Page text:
So what sort of varied problems would a seastead present to the designers and the subsequent inhabitants? Well, in some ways the issues are very similar to those that space agencies such as NASA and the ESA have wrestled with as they seek to develop missions capable of colonizing the moon, asteroids, or other planets of the solar system. That could be called spacesteading to denote the similarities. Thankfully, the oceans seem to be more readily obtainable than other points within our galaxy and also a lot lest costly with the state of modern physics. The oxygen is already there as is the water and that little difficulty with gravity does not have to be dealt with. But, that is ok because there are countless of other intricacies that would probably take a large set of books and many volumes to fully lay out. I will try to outline a few below and follow up with more articles specific to the individual areas. While I am no expert I will lay out some concerns and the city design will certainly require experts from all areas of expertise to devise the precise blueprints. It should be noted that most of the challenge is in building a high-tech platform upon which daily life can be much like the current one. After all, if one chose to ignore most of the luxuries of modern existence then getting started would not be too hard at all. In that case it would be much like surviving on a deserted island. Tents, Fire, source of food, water and you would be just about set.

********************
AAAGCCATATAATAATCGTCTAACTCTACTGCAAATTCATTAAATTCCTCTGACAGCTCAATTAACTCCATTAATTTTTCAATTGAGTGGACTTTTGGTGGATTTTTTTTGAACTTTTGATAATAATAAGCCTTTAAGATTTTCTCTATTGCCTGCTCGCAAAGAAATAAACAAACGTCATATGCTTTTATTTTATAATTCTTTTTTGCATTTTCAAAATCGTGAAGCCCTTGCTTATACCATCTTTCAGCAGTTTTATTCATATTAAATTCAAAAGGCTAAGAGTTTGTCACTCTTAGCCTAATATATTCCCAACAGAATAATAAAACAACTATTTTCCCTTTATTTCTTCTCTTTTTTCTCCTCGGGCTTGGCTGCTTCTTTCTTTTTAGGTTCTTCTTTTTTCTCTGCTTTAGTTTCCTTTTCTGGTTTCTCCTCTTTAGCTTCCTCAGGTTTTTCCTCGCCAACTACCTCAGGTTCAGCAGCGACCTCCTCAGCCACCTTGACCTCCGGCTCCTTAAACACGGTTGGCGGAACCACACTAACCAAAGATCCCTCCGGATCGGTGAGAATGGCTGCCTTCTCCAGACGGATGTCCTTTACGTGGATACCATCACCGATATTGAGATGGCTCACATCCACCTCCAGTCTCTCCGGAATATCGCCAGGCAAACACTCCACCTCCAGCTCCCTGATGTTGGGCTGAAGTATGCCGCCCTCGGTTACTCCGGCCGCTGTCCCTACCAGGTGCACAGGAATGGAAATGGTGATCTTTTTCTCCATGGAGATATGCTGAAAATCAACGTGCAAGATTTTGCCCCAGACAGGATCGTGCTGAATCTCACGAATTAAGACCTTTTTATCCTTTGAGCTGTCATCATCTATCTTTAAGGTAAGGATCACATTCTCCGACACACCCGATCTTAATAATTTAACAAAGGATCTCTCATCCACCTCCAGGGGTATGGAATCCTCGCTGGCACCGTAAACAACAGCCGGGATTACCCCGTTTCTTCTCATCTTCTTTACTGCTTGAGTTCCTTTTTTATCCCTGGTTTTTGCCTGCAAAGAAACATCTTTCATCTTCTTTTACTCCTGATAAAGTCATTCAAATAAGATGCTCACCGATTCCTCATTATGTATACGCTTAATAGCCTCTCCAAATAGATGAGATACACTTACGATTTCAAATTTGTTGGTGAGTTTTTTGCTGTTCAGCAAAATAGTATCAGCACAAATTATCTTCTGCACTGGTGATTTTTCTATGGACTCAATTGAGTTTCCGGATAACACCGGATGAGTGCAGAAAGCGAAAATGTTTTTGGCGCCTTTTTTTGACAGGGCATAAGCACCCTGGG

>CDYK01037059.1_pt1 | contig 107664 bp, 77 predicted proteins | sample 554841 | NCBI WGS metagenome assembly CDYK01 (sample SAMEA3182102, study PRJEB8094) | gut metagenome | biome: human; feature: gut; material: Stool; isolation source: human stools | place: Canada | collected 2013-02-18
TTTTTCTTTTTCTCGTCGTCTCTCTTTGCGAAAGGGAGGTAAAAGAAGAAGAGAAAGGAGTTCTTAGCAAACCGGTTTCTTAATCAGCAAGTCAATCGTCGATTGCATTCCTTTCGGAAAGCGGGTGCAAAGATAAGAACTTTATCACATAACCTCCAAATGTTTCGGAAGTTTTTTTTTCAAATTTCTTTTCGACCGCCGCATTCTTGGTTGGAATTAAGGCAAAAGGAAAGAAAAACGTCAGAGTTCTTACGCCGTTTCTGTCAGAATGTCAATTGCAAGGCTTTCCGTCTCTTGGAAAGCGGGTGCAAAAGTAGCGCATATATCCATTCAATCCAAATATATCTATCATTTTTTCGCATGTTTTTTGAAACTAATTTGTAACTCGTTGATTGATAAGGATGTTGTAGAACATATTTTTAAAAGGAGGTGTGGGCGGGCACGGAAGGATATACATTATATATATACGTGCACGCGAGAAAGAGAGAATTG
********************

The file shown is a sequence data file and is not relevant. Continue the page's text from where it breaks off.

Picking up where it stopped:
Of course you have the general necessities like food and water. It may seem simple but where do all of these things come from? Do you grow crops like in the Biosphere experiments? Import food and water? Convert sea water to potable water? A seastead depending on outside food imports would be very vulnerable.

So one of the next most basic necessities would be living quarters. In that respect, at least in the initial iterations, the early seastead projects will probably most resemble the current cruise ship industry. In fact it is highly likely that the Blueseed project may turn out to be a recycled cruise liner for that purpose. There is probably going to be a tradeoff between comfort and economy. Engineers may decide that 1000 passengers or some other arbitrary number is the maximum limit and some will have better rooms than others. Perhaps suites for some of the higher ranking members or richer of the seastead community. One argument often heard by critics is that the tight conditions will be hard to deal with for long periods of time. After all, even cruise line voyages are only temporary for the traveling tourists and are often interrupted by frequent stops at ports of call. I reject that argument and posit that the spirit of those who would undertake to build and work on a seastead would allow for some compromise for the greater good. Ultimately, if the social experiment can be proved to work, then the more permanent designs could be manufactured and allow for urban sprawl on top of the waves.